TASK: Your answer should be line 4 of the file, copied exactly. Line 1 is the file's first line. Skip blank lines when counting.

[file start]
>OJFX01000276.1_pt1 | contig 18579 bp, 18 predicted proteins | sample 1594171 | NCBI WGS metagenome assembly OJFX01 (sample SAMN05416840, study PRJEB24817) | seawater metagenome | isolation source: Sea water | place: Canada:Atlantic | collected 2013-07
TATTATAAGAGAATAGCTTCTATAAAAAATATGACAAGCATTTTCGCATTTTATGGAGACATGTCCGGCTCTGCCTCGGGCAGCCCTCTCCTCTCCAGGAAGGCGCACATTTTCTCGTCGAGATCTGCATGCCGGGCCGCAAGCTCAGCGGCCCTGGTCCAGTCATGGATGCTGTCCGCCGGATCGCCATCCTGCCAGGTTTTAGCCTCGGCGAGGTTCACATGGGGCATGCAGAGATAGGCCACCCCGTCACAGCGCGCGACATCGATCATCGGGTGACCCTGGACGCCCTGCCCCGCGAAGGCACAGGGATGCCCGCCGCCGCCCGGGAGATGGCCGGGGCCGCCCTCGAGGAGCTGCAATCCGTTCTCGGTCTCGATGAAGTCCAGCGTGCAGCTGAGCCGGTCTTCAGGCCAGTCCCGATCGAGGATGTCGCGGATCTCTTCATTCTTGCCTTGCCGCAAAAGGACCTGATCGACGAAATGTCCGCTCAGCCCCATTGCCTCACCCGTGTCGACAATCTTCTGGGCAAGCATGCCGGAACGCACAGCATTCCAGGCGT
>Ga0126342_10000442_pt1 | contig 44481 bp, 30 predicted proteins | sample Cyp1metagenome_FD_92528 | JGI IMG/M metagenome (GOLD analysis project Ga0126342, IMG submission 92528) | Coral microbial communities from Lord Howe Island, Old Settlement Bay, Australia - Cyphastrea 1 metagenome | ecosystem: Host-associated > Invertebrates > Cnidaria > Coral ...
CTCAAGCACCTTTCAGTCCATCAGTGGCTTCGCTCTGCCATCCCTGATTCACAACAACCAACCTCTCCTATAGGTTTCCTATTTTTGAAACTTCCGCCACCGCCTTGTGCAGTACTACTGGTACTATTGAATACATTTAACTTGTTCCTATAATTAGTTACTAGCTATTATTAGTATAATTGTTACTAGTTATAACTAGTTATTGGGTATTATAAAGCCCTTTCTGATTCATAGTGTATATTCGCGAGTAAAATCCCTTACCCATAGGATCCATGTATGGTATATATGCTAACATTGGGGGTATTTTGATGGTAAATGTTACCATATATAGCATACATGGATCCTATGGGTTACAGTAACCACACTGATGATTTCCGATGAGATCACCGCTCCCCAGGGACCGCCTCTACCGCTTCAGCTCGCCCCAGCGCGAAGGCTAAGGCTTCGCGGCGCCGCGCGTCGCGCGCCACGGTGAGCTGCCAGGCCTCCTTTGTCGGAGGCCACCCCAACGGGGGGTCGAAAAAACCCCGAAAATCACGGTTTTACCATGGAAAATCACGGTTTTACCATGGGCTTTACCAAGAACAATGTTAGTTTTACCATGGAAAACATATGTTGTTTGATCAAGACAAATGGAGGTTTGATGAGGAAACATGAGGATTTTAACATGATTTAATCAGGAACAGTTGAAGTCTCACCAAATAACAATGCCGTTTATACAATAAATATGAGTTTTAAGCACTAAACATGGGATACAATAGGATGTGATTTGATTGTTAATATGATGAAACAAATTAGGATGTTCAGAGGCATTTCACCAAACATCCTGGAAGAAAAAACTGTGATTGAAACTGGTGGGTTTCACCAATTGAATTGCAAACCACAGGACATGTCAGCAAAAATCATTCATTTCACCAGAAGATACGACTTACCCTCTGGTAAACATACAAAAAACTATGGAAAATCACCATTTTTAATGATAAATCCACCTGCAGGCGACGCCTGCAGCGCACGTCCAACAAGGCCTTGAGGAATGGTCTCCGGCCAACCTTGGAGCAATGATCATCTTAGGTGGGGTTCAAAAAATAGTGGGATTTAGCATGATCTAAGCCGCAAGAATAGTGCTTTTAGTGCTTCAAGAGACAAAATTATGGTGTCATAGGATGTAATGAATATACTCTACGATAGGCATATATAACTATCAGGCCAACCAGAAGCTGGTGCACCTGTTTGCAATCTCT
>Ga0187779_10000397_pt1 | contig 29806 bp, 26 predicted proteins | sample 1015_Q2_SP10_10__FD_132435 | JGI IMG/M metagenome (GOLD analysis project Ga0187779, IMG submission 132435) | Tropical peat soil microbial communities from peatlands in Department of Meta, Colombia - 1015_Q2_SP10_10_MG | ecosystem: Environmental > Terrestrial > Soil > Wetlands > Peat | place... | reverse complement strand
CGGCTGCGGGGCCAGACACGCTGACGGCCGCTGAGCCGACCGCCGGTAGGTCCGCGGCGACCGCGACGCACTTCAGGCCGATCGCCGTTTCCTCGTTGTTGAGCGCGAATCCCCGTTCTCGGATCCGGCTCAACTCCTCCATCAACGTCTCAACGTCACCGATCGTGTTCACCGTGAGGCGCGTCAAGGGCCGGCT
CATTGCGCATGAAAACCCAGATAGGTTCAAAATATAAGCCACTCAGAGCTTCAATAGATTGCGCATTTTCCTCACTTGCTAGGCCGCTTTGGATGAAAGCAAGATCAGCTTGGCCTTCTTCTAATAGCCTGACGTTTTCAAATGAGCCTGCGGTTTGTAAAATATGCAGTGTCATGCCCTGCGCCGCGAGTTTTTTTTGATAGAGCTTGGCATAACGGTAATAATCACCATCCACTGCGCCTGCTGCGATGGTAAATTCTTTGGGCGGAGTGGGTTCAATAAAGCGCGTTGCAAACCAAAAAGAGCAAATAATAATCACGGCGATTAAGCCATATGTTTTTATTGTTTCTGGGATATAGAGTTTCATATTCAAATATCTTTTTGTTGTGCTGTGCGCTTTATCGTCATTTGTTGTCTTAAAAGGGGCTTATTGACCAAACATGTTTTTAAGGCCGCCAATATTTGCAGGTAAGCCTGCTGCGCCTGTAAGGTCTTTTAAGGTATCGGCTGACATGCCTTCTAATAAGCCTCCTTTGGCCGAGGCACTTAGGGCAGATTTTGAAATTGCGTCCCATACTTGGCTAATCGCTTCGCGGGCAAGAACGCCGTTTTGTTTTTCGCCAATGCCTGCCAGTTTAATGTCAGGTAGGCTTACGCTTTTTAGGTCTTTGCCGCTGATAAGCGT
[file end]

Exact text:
CTCAAGCACCTTTCAGTCCATCAGTGGCTTCGCTCTGCCATCCCTGATTCACAACAACCAACCTCTCCTATAGGTTTCCTATTTTTGAAACTTCCGCCACCGCCTTGTGCAGTACTACTGGTACTATTGAATACATTTAACTTGTTCCTATAATTAGTTACTAGCTATTATTAGTATAATTGTTACTAGTTATAACTAGTTATTGGGTATTATAAAGCCCTTTCTGATTCATAGTGTATATTCGCGAGTAAAATCCCTTACCCATAGGATCCATGTATGGTATATATGCTAACATTGGGGGTATTTTGATGGTAAATGTTACCATATATAGCATACATGGATCCTATGGGTTACAGTAACCACACTGATGATTTCCGATGAGATCACCGCTCCCCAGGGACCGCCTCTACCGCTTCAGCTCGCCCCAGCGCGAAGGCTAAGGCTTCGCGGCGCCGCGCGTCGCGCGCCACGGTGAGCTGCCAGGCCTCCTTTGTCGGAGGCCACCCCAACGGGGGGTCGAAAAAACCCCGAAAATCACGGTTTTACCATGGAAAATCACGGTTTTACCATGGGCTTTACCAAGAACAATGTTAGTTTTACCATGGAAAACATATGTTGTTTGATCAAGACAAATGGAGGTTTGATGAGGAAACATGAGGATTTTAACATGATTTAATCAGGAACAGTTGAAGTCTCACCAAATAACAATGCCGTTTATACAATAAATATGAGTTTTAAGCACTAAACATGGGATACAATAGGATGTGATTTGATTGTTAATATGATGAAACAAATTAGGATGTTCAGAGGCATTTCACCAAACATCCTGGAAGAAAAAACTGTGATTGAAACTGGTGGGTTTCACCAATTGAATTGCAAACCACAGGACATGTCAGCAAAAATCATTCATTTCACCAGAAGATACGACTTACCCTCTGGTAAACATACAAAAAACTATGGAAAATCACCATTTTTAATGATAAATCCACCTGCAGGCGACGCCTGCAGCGCACGTCCAACAAGGCCTTGAGGAATGGTCTCCGGCCAACCTTGGAGCAATGATCATCTTAGGTGGGGTTCAAAAAATAGTGGGATTTAGCATGATCTAAGCCGCAAGAATAGTGCTTTTAGTGCTTCAAGAGACAAAATTATGGTGTCATAGGATGTAATGAATATACTCTACGATAGGCATATATAACTATCAGGCCAACCAGAAGCTGGTGCACCTGTTTGCAATCTCT